When your favorite song comes on the radio, do you find yourself turning the volume up? Many people do that. There’s something intuitive about pumping up the jam. And it’s something you can really enjoy. But there’s one thing you should understand: there can also be significant harm done.
In the past we weren’t conscious of the relationship between music and hearing loss. Volume is the biggest issue(both in terms of sound intensity and the number of listening sessions in a day). And it’s one of the reasons that countless of today’s musicians are changing their tune to save their hearing.
Hearing Loss And Musicians
It’s a fairly well-known irony that, when he got older, classical composer Ludwig van Beethoven was hard of hearing. He was only able to hear his compositions in his head. There’s even one narrative about how the composer was conducting one of his symphonies and needed to be turned around at the end of the performance because he couldn’t hear the thundering applause of the crowd.
Beethoven may be the first and most well-known example of the deaf musician, but he certainly isn’t the last. In more recent times quite a few musicians who are well known for playing at very loud volumes are coming forth with their stories of hearing loss.
From Neil Diamond to Eric Clapton to will.i.am, the stories all seem amazingly similar. Being a musician means spending almost every day sandwiched between blaring speakers and deafening crowds. Noticeable damage including tinnitus and hearing loss will ultimately be the result.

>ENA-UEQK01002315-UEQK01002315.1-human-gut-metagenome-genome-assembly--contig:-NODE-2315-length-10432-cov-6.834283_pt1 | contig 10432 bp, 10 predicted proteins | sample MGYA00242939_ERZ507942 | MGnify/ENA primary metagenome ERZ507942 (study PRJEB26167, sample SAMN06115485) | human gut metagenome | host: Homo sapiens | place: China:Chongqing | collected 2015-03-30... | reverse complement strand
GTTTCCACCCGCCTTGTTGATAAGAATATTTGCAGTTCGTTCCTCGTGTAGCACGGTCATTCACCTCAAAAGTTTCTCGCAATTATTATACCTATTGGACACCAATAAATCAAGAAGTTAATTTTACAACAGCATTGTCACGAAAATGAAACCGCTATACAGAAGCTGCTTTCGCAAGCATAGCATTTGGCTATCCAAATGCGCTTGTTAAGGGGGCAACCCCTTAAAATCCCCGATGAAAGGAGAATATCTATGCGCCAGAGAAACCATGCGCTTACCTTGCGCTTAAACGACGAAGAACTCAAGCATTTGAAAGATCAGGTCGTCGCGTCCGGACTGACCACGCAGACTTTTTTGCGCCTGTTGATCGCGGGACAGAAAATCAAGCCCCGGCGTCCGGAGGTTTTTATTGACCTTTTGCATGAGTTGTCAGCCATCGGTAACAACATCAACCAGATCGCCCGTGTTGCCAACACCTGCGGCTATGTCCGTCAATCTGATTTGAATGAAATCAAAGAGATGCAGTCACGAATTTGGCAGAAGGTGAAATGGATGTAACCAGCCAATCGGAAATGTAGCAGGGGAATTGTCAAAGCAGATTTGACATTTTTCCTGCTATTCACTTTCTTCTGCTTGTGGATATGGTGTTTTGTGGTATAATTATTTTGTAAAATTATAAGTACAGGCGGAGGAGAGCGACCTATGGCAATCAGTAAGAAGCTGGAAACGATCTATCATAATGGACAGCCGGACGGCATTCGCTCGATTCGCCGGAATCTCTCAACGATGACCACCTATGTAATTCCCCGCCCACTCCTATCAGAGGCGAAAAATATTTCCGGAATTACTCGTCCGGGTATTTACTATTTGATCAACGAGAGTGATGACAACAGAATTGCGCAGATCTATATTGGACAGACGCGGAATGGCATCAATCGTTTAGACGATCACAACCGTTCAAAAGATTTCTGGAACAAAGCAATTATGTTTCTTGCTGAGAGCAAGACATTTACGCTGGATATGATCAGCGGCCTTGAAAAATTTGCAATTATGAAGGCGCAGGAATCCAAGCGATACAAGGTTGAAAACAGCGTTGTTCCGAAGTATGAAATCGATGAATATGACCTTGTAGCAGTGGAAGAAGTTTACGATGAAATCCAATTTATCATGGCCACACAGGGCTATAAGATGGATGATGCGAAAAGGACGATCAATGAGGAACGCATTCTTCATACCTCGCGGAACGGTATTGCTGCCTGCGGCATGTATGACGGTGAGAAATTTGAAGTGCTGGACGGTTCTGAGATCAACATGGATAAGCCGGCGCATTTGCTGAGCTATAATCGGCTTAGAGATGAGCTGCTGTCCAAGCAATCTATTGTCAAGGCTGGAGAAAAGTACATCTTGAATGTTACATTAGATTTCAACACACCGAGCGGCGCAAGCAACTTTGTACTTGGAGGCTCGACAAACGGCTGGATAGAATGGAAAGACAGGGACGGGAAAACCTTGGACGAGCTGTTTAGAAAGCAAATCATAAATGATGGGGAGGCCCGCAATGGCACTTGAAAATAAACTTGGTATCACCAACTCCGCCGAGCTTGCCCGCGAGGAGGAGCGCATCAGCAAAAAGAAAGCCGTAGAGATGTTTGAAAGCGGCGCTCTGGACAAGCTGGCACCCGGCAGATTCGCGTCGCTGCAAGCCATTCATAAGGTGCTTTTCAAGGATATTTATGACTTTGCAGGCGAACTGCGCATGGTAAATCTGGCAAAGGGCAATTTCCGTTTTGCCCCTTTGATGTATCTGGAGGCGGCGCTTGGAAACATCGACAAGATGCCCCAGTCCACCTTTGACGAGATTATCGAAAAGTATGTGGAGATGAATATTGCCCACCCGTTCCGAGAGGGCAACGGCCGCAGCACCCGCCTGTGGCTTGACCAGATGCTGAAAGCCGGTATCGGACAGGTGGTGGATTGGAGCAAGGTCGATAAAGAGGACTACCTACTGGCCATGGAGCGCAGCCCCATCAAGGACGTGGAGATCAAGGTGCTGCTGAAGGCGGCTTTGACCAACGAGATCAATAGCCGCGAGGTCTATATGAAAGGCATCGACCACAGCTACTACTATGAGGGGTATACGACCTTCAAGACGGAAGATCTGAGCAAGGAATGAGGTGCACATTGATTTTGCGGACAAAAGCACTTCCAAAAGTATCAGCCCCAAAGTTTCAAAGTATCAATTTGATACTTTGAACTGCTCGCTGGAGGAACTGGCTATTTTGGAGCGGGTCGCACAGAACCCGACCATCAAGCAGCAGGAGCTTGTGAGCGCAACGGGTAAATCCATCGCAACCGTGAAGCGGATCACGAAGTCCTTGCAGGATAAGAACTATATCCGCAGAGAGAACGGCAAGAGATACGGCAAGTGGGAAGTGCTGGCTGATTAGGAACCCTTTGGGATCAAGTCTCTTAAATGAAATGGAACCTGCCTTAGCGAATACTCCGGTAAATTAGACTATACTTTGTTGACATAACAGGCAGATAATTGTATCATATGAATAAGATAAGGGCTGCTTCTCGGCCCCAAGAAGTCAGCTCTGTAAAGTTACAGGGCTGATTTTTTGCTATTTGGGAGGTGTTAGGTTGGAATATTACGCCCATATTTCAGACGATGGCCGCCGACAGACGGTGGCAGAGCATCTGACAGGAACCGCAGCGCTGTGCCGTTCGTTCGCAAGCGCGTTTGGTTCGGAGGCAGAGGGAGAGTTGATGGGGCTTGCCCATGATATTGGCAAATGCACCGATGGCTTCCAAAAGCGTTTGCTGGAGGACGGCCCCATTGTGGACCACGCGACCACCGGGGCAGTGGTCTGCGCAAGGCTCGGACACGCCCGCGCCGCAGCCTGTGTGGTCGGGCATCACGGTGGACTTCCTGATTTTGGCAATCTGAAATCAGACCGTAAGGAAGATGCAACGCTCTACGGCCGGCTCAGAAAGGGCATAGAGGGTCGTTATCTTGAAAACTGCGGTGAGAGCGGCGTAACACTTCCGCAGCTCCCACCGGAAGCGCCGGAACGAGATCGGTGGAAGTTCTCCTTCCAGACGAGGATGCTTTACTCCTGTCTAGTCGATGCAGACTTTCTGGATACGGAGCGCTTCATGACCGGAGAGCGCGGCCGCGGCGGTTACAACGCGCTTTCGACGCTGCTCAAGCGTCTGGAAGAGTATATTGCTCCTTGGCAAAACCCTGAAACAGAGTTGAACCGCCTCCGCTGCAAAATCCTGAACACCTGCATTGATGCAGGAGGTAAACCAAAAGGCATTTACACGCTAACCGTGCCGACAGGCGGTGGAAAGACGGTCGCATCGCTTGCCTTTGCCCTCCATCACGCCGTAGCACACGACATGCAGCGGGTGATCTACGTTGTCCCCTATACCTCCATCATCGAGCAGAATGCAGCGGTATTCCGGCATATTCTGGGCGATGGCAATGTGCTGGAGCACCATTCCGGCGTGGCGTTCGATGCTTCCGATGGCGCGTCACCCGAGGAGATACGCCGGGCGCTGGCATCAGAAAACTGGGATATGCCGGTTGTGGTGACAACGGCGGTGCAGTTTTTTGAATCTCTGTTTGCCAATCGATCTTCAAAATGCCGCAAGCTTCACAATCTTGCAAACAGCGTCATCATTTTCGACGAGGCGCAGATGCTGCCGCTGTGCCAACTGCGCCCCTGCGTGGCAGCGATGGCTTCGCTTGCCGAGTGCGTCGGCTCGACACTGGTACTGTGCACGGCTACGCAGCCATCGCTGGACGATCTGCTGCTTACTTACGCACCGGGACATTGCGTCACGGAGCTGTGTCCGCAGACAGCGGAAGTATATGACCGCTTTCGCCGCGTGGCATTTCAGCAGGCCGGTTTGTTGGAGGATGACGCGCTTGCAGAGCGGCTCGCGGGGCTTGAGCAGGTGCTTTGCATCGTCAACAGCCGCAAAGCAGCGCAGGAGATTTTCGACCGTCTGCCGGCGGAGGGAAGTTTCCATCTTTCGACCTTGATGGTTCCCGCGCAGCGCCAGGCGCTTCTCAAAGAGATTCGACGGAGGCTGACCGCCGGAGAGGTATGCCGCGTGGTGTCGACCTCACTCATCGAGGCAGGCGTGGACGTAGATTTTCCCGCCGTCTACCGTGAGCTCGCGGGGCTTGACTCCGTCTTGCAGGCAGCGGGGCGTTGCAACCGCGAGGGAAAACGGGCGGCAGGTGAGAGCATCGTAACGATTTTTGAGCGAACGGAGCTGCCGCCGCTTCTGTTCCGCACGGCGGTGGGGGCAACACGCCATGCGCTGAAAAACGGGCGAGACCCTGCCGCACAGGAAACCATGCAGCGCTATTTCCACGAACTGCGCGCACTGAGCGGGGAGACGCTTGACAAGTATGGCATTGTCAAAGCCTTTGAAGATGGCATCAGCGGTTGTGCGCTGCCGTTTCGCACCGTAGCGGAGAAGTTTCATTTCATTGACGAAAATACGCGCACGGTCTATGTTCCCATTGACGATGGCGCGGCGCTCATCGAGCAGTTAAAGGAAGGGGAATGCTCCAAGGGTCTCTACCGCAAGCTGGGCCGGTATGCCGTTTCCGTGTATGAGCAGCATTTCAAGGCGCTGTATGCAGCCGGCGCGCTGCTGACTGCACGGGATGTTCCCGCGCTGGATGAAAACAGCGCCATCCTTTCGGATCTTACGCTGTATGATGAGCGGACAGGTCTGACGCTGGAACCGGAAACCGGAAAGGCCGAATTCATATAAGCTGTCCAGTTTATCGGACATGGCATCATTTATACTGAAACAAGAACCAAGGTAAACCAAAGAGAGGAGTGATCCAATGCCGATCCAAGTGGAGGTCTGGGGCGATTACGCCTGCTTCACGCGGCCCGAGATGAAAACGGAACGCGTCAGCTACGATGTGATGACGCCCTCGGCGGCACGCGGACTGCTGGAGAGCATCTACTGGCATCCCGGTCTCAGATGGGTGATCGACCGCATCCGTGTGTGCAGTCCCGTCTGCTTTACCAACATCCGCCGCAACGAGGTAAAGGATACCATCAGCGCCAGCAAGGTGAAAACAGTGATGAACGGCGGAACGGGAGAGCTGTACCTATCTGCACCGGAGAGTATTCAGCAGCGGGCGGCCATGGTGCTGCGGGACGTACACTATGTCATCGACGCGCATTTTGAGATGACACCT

Not a Musician? Still an Issue
You may think that because you aren’t personally a rock star or a musician, this might not apply to you. You don’t have millions of cheering fans screaming at you (usually). And you don’t have huge amplifiers behind you daily.
But your favorite playlist and a set of earbuds are things you do have. And that can be a real concern. Thanks to the contemporary features of earbuds, nearly everyone can enjoy life like a musician, flooded by sound and music at way too high a volume.
The ease with which you can subject yourself to detrimental and constant sounds make this once cliche complaint into a substantial cause for concern.
So How Can You Protect Your Ears While Listening to Music?
So, first we need to admit there’s a problem (that’s kind of always the first step, but it’s especially true in this case). Raising awareness can help some people (especially younger, more impressionable people) figure out that they’re putting their hearing in jeopardy. But there are other (further) steps you can take too:
- Manage your volume: If you exceed a safe listening level, your smartphone may let you know. If you value your long-term hearing, you should listen to these warnings.
- Download a volume-monitoring app: You are probably unaware of the actual volume of a live concert. Wherever you find yourself, the volume of your environment can be measured with one of many free apps that can be downloaded to your smartphone. This will help you monitor what’s dangerous and isn’t.
- Use earplugs: When you go to a rock concert (or any type of musical show or event), wear earplugs. They won’t really lessen your experience. But they will protect your ears from the most harmful of the injury. (And don’t think that using hearing protection will make you uncool because it’s what the majority of your favorite musicians are doing.).
It’s rather simple math: you will have more severe hearing loss later in life the more often you put your hearing at risk. Eric Clapton, for example, has completely lost his hearing. He likely wishes he started wearing earplugs a lot sooner.
Reducing exposure, then, is the best way to limit damage. For musicians (and for people who happen to work around live music), that can be challenging. Part of the strategy is hearing protection.
But turning the volume down to reasonable levels is also a good idea.